Researchers Develop Foldable Haptic Actuator for Mixed Reality Applications

Touch&Fold is worn on a user’s fingernail and renders touch in MR without preventing them from also touching real objects.

Researchers from the University of Chicago have developed a foldable haptic feedback device that allows users to touch objects in mixed reality environments, then gets folded back onto the user’s nail when touching objects in the real world. Known as Touch&Fold, the end-effector also features a linear resonant actuator that lets the unit touch virtual objects and their textures. Sure, many haptic devices on the market enable users to interact with objects in the virtual world, such as controllers and gloves, but none provides the ability to interact with objects in both worlds and “feel” them at the same time.

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This haptic device lets you feel the hair of virtual reality animals

When it comes to virtual reality, the challenge isn’t displaying convincing visuals — VR headset manufacturers have already figured that out. The real challenge is how to tickle our other senses, like smell, taste, and especially touch. To give people the ability to feel the fur of animals in VR, engineers have built this strange haptic device, called HairTouch, equipped with adjustable hair.

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David Huang’s Ultra-Low-Cost Wearable Tension Sensor Is Built From String and Pencil Graphite

Just rub some string against a pencil lead and you too can have your own low-cost, wearable tension sensor.

Maker David Huang has shared a trick for creating a surprisingly capable tension sensor at practically zero cost — by rubbing some string over a pencil.

“Our goal is use the cheapest and the easiest way to make your own sensor for your project,” Huang explains by way of introduction. “The sensor we are making today is a tension sensor. A tension sensor will react to a pulling motion. The most common material we use for the tension sensor is conductive rubber, or weaved conductive rubber wire – but the problem is the conductive rubbers are very expensive, and they are also hard to get.”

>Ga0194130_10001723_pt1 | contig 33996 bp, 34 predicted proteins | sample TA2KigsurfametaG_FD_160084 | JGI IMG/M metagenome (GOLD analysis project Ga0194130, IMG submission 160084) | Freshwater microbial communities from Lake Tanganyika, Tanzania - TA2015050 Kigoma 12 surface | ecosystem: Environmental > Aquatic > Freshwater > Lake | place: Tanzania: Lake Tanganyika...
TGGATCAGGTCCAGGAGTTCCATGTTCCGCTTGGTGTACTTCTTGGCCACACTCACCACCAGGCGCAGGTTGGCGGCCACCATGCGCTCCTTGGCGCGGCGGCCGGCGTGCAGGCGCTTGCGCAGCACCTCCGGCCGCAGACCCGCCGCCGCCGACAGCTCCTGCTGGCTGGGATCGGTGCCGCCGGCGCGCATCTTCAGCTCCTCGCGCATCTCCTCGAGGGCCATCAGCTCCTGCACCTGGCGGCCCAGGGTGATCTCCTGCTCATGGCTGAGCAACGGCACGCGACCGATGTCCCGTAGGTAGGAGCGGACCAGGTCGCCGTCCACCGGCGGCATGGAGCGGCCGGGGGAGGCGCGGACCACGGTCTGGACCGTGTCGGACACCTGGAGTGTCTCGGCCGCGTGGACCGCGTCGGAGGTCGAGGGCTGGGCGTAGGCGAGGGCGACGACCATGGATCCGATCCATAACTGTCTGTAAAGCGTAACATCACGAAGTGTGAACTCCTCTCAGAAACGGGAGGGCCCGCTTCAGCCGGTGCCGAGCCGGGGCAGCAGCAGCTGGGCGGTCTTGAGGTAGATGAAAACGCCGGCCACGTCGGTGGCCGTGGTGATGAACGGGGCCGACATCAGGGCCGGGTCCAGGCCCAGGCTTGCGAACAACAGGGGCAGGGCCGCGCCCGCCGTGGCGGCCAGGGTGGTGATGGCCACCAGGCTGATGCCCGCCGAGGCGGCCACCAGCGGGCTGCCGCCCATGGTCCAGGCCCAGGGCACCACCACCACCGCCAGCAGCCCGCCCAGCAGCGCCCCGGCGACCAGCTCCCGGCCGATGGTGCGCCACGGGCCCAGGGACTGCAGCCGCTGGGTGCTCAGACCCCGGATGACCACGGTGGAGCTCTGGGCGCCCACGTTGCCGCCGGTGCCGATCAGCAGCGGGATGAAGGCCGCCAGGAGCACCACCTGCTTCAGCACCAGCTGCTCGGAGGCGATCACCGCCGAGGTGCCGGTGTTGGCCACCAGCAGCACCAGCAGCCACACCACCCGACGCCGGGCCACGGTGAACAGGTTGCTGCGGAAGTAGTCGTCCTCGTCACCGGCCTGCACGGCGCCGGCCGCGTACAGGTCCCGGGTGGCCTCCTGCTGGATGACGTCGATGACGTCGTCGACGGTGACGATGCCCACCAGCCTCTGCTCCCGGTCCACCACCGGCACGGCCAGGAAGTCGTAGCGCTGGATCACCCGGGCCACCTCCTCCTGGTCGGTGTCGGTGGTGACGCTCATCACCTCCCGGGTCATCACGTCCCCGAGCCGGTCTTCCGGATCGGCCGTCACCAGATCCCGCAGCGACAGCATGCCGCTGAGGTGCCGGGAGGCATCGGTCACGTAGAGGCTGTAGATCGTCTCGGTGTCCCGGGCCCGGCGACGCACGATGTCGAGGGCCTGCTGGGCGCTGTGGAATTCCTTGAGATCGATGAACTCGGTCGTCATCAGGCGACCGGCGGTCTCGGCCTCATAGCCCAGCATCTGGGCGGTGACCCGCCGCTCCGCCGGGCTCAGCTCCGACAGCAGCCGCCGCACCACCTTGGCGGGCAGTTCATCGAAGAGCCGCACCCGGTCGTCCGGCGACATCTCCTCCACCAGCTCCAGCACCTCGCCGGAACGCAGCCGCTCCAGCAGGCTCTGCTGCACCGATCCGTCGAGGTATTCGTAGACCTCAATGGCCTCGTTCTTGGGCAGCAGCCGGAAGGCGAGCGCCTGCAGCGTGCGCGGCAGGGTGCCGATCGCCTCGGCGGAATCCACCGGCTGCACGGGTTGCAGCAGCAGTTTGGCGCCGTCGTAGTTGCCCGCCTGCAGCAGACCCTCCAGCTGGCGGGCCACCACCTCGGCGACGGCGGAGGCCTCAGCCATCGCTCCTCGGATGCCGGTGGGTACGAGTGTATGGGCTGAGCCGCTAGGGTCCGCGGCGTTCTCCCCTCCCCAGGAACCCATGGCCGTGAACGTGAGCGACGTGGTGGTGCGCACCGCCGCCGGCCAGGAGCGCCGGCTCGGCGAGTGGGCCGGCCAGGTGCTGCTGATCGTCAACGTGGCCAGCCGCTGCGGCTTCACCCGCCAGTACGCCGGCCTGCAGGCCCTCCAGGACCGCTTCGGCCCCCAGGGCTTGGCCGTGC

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LucidVR Budget Haptic Glove

A functional glove that lets you use (and eventually feel) your hands in VR.

This is a project to try to make VR Haptic Glove technology more available for the public. Currently, most VR Haptic Glove products out there are extremely expensive and are targeted for commercial use. In starting this project, I wanted to create a budget, but still well-functioning VR Haptic Glove that’s cheap and easy for people to get their hands on (or in, lol).

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Oculus Quest 2 Users are Getting BANNED and Headsets Bricked

Hello and Welcome to TUESDAY NEWSDAY! Your number one resource for the entire weeks worth of VR news. Today I have have something kind of serious to talk about, all of these happenings with Oculus users getting their accounts banned recently even if they have a legit account through Facebook. I am not sure how widespread the issue is, or if it’s effecting dozens, or hundreds, or thousands of users, but the mass reports are available all over the internet to see. Here’s at least some advice on how to NOT get banned.

THROUGH THE LENSES – Quest 2 vs Quest 1

Here we are with the most awaited Comparison! Welcome to another Through the Lenses Video! This time it took really ages to make it right, because I really wanted to show the generational jump between the Oculus Quest and the Oculus Quest 2! Well, let’s see it together in this video comparison now! And then let’s go in depth about it! Quest vs Quest 2!

Oculus Quest 2 Review

We’ve been testing the new Oculus Quest 2 virtual reality headset for about two weeks, and dive deep into its differences from the first Quest, Rift S, and other VR headsets. Here’s how it plays existing Quest games with its new processor and display, how it feels with the new Elite headstrap accessory, and what Quest 2 means for the Oculus mobile and PC VR ecosystems.